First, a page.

The security situation is a manifestation of a couple of factors besides just the effectiveness of military operations. Pakistan has apparently taken a step back on active and visual support to the separatist movement in Kashmir which it has been promoting through proxy war. It is not a change of heart but international pressure and the impending Financial Assistance Task Force (FATF) decision on its status as a terrorist supporting state that is forcing it to adopt this stance. The $6 billion loan from the International Monetary Fund has of course come with hidden conditionality on its support to transnational terror. Pakistan Prime Minister Imran Khan has been extending a hand and asking for talks with India; the Pakistan Army too does this on a more informal level but with no commitments on taking a backseat on supporting terror in Kashmir. Internationally, there is concern on the possibility of things going out of control if there is another major terrorist attack in Kashmir and India chooses to respond even more robustly than it did the last time in February 2019. China has gone half way by withdrawing its objections on the proscription of Masood Azhar as an international terrorist. That will contribute to better Sino-Indian relations but China’s ability to influence policy in Islamabad remains questionable.

Apart from the geopolitics, which is marginally influencing the security environment, there is the phenomenon of public exhaustion with stamina for turbulence having reached its limit. An internal security and proxy war related region is a war zone of a kind with special laws and restrictions, which are actually population control measures. These cause an environment of suspicion and tension and normal life cannot be led by the people. It has happened in the past too but resurgence of the same stamina is possible with fresh infusion of radical leadership, funding, ideology and more. The idea that the route of turbulence and violence is the route of separation from India can well reignite, leading to another few years of what has been witnessed for the last 30 years.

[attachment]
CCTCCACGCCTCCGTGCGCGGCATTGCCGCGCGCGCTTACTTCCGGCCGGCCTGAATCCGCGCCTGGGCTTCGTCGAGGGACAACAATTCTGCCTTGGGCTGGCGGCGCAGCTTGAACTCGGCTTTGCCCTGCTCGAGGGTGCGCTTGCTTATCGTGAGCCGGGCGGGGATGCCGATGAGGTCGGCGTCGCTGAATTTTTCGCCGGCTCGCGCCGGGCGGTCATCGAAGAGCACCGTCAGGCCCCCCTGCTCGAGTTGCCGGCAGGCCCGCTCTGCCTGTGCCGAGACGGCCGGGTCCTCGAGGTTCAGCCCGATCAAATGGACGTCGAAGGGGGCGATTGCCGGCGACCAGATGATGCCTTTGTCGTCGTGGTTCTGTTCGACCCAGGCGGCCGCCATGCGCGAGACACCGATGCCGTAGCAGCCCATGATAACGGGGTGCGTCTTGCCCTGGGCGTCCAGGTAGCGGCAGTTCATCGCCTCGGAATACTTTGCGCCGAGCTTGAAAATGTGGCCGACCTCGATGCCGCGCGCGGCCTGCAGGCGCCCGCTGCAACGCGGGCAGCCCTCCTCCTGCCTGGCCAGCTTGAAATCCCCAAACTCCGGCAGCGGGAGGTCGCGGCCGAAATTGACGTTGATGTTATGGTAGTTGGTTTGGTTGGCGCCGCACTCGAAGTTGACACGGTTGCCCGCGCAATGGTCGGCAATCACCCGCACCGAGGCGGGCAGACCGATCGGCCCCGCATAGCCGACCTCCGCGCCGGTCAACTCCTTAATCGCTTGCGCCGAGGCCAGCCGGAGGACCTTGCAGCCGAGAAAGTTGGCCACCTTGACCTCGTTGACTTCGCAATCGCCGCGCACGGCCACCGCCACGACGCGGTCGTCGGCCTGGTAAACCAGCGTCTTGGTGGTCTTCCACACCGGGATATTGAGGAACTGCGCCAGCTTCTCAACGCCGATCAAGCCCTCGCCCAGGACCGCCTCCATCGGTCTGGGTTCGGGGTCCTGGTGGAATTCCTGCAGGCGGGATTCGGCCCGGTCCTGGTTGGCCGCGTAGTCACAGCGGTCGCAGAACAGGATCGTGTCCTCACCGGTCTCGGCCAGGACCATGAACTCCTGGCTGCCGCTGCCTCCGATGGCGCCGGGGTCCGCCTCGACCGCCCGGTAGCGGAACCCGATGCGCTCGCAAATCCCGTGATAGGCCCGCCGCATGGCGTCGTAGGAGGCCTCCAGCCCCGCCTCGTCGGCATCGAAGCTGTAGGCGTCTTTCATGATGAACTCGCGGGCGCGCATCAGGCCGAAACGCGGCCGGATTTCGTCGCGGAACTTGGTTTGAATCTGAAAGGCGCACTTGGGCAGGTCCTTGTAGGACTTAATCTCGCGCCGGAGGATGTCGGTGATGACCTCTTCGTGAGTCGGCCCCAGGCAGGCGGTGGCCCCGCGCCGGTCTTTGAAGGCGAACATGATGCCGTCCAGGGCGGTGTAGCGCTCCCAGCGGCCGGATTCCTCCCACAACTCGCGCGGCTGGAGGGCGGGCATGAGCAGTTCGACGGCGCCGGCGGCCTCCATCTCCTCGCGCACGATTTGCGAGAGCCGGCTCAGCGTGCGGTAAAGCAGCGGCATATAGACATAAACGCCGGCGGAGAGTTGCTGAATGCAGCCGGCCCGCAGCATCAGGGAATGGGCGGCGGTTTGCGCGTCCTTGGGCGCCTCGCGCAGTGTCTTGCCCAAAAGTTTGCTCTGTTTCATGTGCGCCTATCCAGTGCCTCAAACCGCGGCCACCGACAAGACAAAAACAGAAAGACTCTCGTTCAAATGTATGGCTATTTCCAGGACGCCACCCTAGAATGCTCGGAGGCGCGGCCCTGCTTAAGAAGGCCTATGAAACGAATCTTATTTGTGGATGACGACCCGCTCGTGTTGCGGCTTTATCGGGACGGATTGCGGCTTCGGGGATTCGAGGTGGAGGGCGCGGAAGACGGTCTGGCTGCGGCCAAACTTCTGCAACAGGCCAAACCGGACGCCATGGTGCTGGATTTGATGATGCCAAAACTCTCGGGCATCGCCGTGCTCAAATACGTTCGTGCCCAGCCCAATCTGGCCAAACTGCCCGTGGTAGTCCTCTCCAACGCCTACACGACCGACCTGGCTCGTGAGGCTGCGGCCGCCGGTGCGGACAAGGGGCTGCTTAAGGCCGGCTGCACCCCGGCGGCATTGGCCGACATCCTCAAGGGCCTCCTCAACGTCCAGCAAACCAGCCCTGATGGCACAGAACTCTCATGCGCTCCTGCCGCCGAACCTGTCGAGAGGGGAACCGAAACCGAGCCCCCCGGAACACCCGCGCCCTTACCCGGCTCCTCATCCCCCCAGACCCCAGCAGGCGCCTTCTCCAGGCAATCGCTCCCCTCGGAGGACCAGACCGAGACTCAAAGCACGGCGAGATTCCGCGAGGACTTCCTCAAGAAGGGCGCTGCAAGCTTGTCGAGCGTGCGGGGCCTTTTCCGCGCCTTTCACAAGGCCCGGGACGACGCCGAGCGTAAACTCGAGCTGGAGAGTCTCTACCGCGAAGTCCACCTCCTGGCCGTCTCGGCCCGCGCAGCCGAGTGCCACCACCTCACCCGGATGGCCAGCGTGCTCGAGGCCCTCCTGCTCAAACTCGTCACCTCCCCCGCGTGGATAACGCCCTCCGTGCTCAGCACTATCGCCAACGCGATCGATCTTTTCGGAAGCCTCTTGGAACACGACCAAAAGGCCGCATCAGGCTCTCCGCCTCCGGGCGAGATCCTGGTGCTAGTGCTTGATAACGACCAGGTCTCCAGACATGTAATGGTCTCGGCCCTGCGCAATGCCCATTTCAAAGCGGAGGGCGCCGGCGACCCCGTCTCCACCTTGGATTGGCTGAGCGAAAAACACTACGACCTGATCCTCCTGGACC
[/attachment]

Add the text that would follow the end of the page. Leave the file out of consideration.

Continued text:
On the political front J&K is likely to go to the polls to elect a state government anytime in the next six months. The feasibility of New Delhi and Srinagar being on the same page politically anytime soon appears unlikely. Whatever has to be done to retract the situation to a level of permanent stability has to find some political consensus to back it.

We need to remember that below the threshold of conventional war, Pakistan perceives it can match India’s response. Currently, it is on the back foot for a number of reasons but that situation may not be permanent given its geostrategic importance and the history of the number of times it has been a key state for big powers; the US and China have different reasons to woo it and even Russia is not seen to be reluctant to do that either. It is for this reason that India needs to remember that finding a solution to J&K with Pakistan is not anywhere on the horizon. What we should be aiming is to maximise stable hold of the territories that are under our control and work from there towards eventual integration of the remaining territories in the long term. There are no shortcuts here and patience will always remain virtue.

Stone pelters in Jammu and Kashmir. (Abid Bhat/Hindustan Times via Getty Images)
Stone pelters in Jammu and Kashmir. (Abid Bhat/Hindustan Times via Getty Images)